Sometimes the Hardest Thing and the Right Thing Are the Same

I was absolutely delighted when I was hired for my job working in housing for people with mild-to-moderate mental illness.  This was back in January.  The delight did not last.  I spent most of the past 5 months becoming increasingly miserable, despite every attempt my supervisor, Tilly, made to help me fit in the position.  I made pages of pros & cons.  I did thought diaries until my hand cramped.  I exchanged a ridiculous number of phone calls and texts with Tilly.  I even took 3 weeks of medical leave, spending part of that time in inpatient, certain that the problem was me.

Sadie kept telling me I was a square peg trying to fit in a round hole and “it’s not the peg’s fault it doesn’t fit”.  I just didn’t know what to do if I quit.  Two weeks ago I finally took the leap and submitted my resignation.  My last day was supposed to be Friday, but after working Monday and telling the clients I was leaving, I started wishing that could have been my last day.  Tilly agreed that Friday would be very hard on me, and said if I wanted Monday as my last day she could make it happen.  So on Wednesday I went for my exit interview and turned in my badge and keys.

When I was lamenting that what I’m good at and what the job description consists of don’t overlap, Sadie encouraged me to take the StrengthsFinder 2.0 test.  I ended up with my top 5 strengths as Empathy, Strategic, Developer, Input, Responsibility.  These do fit in the mental health field well, but in a more administrative position.  That’s exactly what I was starting to discover while working – that I understand people and can help them, but I’d do better at more organizational behind-the-scenes work.

Even so, it took 5 months for me to stop being convinced that not fitting in at the job didn’t make me a failure.  I was so sure that I could do well at it and that clearly it was my mental illness standing in the way.  That’s how I ended up in inpatient, with Dr. Flanders dumping my entire medication regimen and starting over.  I thought clearly the meds weren’t working right and trying something radical would help.  In fact, it made things worse as the medication didn’t get to a therapeutic level so I was getting more depressed instead of less so, and I also had an array of unpleasant side effects, including being constantly drowsy and unable to concentrate.  I keep wondering if things would have worked out had I not changed medications.

My follow-up with the psychiatrist is not until the 24th, over two months after my discharge from inpatient.  I went to my family nurse practitioner for help, as she’s the one who normally manages my medication anyway.  First she increased my dose of lithium, after acknowledging it was the cause of my side effects.  Then when I started feeling tempted to skip my meds I returned, asking to switch back to the medications I was on before inpatient.  She was unwilling to make drastic changes, and instead of a gradual shift toward what I’d been taking before, she tripled my dose of Abilify.

Close to two weeks ago I couldn’t tolerate the drowsiness anymore and stopped taking the lithium.  A couple of days later I ditched my other psych meds as well.  Upon learning this, Sadie encouraged me to call the mental health center’s head nurse for advice on what to do until my appointment with the psychiatrist.  I was pleasantly shocked when the nurse told me to stay off the meds and just monitor for symptoms carefully and call if there’s a problem (or ER if there’s an enormous problem).  She indicated that maybe I don’t need so much medication continuously and they might be able to come up with a PRN medication instead.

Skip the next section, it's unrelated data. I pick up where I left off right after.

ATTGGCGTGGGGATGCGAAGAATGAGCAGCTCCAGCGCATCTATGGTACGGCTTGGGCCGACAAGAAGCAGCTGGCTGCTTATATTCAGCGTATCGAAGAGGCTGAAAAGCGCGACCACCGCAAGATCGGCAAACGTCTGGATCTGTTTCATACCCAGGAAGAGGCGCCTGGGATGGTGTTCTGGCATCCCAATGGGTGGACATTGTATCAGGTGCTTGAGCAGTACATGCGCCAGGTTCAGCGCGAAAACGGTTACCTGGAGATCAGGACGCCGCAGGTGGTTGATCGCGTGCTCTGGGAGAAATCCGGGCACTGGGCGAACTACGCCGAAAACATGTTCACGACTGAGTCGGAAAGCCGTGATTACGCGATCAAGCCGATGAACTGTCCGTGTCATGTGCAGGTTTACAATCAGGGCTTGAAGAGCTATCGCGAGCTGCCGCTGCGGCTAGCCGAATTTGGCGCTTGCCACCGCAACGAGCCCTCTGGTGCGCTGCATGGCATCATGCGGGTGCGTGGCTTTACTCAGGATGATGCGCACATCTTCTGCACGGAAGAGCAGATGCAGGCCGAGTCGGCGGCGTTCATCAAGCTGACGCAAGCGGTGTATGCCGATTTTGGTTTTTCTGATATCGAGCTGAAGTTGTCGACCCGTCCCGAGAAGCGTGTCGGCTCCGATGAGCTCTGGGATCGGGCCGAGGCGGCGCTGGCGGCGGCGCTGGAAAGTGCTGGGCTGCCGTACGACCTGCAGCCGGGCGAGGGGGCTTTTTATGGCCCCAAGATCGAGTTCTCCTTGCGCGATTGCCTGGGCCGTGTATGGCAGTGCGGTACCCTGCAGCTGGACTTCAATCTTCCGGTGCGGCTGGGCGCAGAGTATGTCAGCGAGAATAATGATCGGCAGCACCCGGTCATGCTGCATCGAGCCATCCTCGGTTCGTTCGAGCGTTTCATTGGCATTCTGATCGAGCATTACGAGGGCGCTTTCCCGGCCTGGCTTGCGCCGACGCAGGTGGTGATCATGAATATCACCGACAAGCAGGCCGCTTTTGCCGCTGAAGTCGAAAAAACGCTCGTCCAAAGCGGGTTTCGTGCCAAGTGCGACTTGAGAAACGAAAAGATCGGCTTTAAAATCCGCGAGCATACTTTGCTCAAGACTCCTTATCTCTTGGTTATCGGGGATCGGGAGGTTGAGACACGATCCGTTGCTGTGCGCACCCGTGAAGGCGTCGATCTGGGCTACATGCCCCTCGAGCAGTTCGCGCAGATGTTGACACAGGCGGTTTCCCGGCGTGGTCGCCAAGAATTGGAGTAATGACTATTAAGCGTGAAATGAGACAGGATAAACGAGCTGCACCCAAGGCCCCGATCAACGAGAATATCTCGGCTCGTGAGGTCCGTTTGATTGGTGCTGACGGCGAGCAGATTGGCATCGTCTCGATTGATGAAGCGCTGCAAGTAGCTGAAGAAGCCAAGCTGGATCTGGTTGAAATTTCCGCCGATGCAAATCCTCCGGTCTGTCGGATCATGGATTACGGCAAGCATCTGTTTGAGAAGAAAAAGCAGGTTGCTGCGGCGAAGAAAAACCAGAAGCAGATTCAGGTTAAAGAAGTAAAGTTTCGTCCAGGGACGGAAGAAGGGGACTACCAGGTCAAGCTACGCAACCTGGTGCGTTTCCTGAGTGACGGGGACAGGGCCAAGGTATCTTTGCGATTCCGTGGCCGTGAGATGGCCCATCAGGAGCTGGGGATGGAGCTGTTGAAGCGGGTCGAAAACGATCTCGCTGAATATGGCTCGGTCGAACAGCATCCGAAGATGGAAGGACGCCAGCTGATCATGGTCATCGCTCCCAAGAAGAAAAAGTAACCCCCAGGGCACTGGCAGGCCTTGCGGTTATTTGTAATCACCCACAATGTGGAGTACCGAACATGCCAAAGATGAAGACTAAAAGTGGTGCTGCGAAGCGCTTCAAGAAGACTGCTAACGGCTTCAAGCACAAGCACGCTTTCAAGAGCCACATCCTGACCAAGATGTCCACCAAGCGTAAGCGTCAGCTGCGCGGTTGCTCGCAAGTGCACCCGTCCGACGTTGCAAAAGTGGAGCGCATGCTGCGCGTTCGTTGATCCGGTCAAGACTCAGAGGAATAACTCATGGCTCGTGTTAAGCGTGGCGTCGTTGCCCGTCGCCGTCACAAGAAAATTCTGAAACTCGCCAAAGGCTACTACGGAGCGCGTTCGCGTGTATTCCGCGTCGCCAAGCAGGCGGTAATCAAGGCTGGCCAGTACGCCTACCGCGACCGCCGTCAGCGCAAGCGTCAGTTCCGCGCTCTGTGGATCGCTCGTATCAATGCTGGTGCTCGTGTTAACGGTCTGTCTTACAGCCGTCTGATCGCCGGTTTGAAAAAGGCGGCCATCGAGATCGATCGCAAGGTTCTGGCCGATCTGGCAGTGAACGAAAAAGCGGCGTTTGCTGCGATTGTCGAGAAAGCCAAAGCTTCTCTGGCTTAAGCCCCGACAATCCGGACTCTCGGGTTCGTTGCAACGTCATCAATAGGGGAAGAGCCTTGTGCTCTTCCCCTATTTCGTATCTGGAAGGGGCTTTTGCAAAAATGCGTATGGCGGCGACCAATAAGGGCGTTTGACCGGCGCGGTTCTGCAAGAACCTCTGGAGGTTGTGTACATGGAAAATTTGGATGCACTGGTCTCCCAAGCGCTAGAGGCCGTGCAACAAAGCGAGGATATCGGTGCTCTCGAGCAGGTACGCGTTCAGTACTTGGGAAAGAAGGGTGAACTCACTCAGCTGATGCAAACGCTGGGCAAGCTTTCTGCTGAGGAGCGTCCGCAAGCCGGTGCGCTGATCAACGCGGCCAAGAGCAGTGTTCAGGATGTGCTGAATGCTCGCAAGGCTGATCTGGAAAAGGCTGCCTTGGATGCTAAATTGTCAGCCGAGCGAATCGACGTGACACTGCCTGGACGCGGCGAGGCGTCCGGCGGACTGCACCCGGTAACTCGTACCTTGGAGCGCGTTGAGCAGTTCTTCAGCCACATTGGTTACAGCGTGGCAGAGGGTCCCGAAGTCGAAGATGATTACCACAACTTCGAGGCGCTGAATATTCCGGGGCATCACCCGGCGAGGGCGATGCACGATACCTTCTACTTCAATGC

It’s wishful thinking to believe that would actually work out, but I keep on wishing.  My mood is good, my anxiety is fairly mild, and the only thing worrisome I’ve noticed is a little bit of irritability.  Nothing unmanageable.


The Three Goals

Every three months Sadie and I have to update my treatment plan.  The first page reviews progress made since the previous treatment plan was created, and addresses strengths, needs, abilities, and preferences (SNAP).  It lists the members of my treatment team and any “natural supports” – people in my life who are helpful to my recovery.  The rest of the plan consists of overall goals and any smaller objectives within those goals.  Each goal is tied to a problem identified on the Adult Needs and Strengths Assessment (ANSA) which is updated every 6 months.  Each objective within a goal contains criteria for identifying when it is completed, a target date, and any interventions that will be provided by the therapist or other staff.

My treatment plans have varied widely.  They used to be crammed full of objectives that we sometimes never worked on, but they were there in case I wanted to work on them.  The benefit to this is that Sadie’s paperwork for each appointment (a Service Activity Record or SAR) requires that she choose a goal or goals from my treatment plan that we addressed during that appointment.  I’ve experienced firsthand the struggle to choose something relevant to the actual work, so I like to ensure that she has several choices and/or sufficiently vague goals that can apply to anything we do.

My last treatment plan had only one goal, pertaining to interpersonal problems.  It was about setting healthy boundaries.  We kept that as an objective, and incorporated another objective, with the goal of “have more realistic interpretations of other people’s comments”.  One of my major struggles in relationships is that I get disproportionately upset by things people say (particularly with my mother), so I am aiming to tone down my reactions.  The completion criterion here is to complete at least one thought diary per week.  We made it a small goal because sometimes I struggle with the longer thought diaries, but there are also forms that do a quick mini version where you can log several different thoughts on the same form.  I plan to keep one of those handy and fill it in as often as possible.